Condition Insulin dependent diabetes mellitus, Diabetes Mellitus, Type 1, Diabetes Mellitus, Type 1, type 1 diabetes mellitus, type 1 diabetes, diabetes type 1, diabetes mellitus type 1, insulin-dependent diabetes, iddm, type i diabetes mellitus
Treatment Allogenic Islet Cell Transplantation
Clinical Study IdentifierNCT03698396
SponsorKenneth Brayman, MD
Last Modified on25 January 2021


Yes No Not Sure

Inclusion Criteria

At least 1 episode of severe hypoglycemia in the past 3 years
Reduced awareness of hypoglycemia
Must be a qualified candidate for pancreas transplant

Exclusion Criteria

Diagnosis of co-existing cardiac diseased (ie, recent myocardial infarction within 6 months or angiographic evidence of non-correctable coronary artery disease or evidence of ischemia on functional cardiac exam
Active alcohol or substance abuse
Psychiatric disorder this is unstable or uncontrolled on current medication
History of non-compliance
Active infection including hepatitis C, hepatitis B, HIV
History of or active Tuberculosis
Any history of cancer, except skin cancer
History of stroke within past 6 months
BMI > 27 kg/m2
C-peptide fasting response to glucagon stimulation
Inability to provide informed consent
Creatinine Clearance < 60 ml/min
Baseline Hb <12 gm/dL
Baseline liver function test outside normal ranges
History of untreated proliferative retinopathy
Positive pregnancy test or male subjects intent to procreate while on study
Previous transplant (except islet transplant)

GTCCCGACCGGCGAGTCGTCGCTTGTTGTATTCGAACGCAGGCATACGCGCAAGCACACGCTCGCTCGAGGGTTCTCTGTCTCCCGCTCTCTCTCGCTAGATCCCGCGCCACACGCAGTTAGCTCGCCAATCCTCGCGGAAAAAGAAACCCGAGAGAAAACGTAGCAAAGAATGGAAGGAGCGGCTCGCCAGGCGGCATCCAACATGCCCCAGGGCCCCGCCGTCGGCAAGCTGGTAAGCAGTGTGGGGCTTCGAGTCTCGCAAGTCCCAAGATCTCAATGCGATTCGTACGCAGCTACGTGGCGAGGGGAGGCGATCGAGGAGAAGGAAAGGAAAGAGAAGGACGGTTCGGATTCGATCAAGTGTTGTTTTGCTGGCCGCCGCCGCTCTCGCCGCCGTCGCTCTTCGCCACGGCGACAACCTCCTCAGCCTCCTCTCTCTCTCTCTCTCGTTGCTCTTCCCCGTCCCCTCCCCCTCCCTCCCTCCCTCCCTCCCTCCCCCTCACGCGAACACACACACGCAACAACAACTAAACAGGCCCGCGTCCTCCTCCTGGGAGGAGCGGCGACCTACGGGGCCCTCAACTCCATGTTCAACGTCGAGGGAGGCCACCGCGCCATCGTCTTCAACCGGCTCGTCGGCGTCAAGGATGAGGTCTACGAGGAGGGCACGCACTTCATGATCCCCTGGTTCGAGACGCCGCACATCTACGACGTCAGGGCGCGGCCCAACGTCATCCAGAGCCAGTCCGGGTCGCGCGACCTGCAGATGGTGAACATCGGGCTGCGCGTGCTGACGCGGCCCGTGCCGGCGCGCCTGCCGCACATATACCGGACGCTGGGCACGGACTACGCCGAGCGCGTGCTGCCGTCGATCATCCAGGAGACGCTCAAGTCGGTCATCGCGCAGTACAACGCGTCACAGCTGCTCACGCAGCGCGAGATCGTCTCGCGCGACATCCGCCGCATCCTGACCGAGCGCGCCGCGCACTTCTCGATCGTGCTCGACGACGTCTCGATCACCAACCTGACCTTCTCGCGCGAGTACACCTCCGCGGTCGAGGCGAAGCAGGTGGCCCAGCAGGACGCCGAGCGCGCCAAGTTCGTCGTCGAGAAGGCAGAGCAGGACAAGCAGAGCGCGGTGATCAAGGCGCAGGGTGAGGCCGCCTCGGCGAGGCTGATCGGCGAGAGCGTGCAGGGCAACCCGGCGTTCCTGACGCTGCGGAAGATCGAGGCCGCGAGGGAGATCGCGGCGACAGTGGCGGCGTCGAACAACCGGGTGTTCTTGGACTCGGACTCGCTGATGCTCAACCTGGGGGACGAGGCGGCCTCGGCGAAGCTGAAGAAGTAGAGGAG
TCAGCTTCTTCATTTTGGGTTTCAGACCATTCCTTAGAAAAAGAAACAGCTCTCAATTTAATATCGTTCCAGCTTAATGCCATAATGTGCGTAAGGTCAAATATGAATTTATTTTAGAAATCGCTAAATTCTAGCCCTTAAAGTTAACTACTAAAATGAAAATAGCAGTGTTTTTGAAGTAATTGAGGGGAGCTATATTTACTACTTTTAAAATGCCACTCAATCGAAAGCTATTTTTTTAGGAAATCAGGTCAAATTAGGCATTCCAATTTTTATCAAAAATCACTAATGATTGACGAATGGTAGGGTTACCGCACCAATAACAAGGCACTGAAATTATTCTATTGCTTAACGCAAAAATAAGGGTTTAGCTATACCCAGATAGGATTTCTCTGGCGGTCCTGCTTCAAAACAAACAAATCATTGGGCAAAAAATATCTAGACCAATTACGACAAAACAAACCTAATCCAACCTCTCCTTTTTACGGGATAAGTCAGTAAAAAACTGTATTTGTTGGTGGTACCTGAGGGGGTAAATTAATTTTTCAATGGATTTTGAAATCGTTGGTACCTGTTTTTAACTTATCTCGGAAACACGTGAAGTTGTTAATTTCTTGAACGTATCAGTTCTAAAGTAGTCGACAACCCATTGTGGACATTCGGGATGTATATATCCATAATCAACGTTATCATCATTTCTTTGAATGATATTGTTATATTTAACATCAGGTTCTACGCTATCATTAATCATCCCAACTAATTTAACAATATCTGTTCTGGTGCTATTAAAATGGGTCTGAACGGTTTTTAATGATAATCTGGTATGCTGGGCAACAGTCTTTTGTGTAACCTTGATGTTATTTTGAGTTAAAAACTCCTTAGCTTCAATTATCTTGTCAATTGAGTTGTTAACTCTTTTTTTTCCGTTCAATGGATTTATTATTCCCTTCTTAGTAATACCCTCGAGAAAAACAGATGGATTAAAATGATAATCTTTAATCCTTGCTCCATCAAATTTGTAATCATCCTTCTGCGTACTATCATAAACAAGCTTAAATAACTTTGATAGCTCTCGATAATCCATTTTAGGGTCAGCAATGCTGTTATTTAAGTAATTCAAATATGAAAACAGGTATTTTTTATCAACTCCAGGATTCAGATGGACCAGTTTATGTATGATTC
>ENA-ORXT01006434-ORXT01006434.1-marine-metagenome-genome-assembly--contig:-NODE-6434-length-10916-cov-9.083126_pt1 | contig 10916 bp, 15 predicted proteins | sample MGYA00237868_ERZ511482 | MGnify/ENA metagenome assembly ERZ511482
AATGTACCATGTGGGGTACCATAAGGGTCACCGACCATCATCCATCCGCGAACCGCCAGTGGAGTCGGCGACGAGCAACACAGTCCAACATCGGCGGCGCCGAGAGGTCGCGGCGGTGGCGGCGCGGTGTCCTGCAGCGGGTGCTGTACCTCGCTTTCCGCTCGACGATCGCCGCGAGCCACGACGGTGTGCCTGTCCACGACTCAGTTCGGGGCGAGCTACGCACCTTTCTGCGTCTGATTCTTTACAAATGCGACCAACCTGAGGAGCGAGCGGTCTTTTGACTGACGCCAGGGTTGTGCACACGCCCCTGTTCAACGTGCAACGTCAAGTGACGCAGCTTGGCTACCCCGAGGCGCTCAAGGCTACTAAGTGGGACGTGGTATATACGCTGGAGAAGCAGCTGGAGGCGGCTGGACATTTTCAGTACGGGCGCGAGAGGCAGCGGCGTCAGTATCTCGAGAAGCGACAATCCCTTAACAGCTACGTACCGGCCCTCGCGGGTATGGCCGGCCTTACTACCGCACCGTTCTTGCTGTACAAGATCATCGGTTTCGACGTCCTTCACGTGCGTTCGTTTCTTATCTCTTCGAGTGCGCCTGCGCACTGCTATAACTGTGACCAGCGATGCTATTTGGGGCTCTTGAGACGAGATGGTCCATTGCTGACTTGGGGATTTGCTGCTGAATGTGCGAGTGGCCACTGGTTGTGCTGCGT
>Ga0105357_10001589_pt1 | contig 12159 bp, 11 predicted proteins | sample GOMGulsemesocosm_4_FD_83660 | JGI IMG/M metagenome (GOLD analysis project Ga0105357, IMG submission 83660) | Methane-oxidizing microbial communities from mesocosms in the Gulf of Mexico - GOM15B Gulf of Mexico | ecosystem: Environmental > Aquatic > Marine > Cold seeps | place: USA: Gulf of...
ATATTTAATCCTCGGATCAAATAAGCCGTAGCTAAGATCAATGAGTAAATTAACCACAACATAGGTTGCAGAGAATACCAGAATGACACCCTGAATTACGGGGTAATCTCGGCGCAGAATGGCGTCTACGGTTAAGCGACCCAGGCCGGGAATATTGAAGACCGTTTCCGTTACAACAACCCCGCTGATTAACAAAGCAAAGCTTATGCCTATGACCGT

Insulin requirement of > 0.7 IU/kg/day
HbA1c . 12%
Under treatment for medical condition requiring chronic use of steroids
Use of coumadin or other antiplatelet therapy
History of Factor V deficiency
History of Addison's disease
Allergic to radiographic contrast material
Symptomatic cholecystolithiasis
Acute on chronic pancreatitis
Symptomatic peptic ulcer disease
Severe unremitting diarrhea, vomiting or other gastrointestinal disorders that could interfere with the ability to absorb oral medications
Treatment with antidiabetic medication other than insulin within 4 weeks of enrollment
Use of any investigational drug or device within 4 weeks of enrollment
Received a live attenuated vaccine within 2 months of listing
Active coagulopathy
Clear my responses

How to participate?

Step 1 Connect with a study center
What happens next?
  • You can expect the study team to contact you via email or phone in the next few days.
  • Sign up as volunteer to help accelerate the development of new treatments and to get notified about similar trials.

You are contacting

Investigator Avatar

Primary Contact



Additional screening procedures may be conducted by the study team before you can be confirmed eligible to participate.

Learn more

If you are confirmed eligible after full screening, you will be required to understand and sign the informed consent if you decide to enroll in the study. Once enrolled you may be asked to make scheduled visits over a period of time.

Learn more

Complete your scheduled study participation activities and then you are done. You may receive summary of study results if provided by the sponsor.

Learn more

Similar trials to consider


Browse trials for

Not finding what you're looking for?

Every year hundreds of thousands of volunteers step forward to participate in research. Sign up as a volunteer and receive email notifications when clinical trials are posted in the medical category of interest to you.

Sign up as volunteer

user name

Added by • 



Reply by • Private

Lorem ipsum dolor sit amet consectetur, adipisicing elit. Ipsa vel nobis alias. Quae eveniet velit voluptate quo doloribus maxime et dicta in sequi, corporis quod. Ea, dolor eius? Dolore, vel!

  The passcode will expire in None.

No annotations made yet

Add a private note
  • abc Select a piece of text from the left.
  • Add notes visible only to you.
  • Send it to people through a passcode protected link.
Add a private note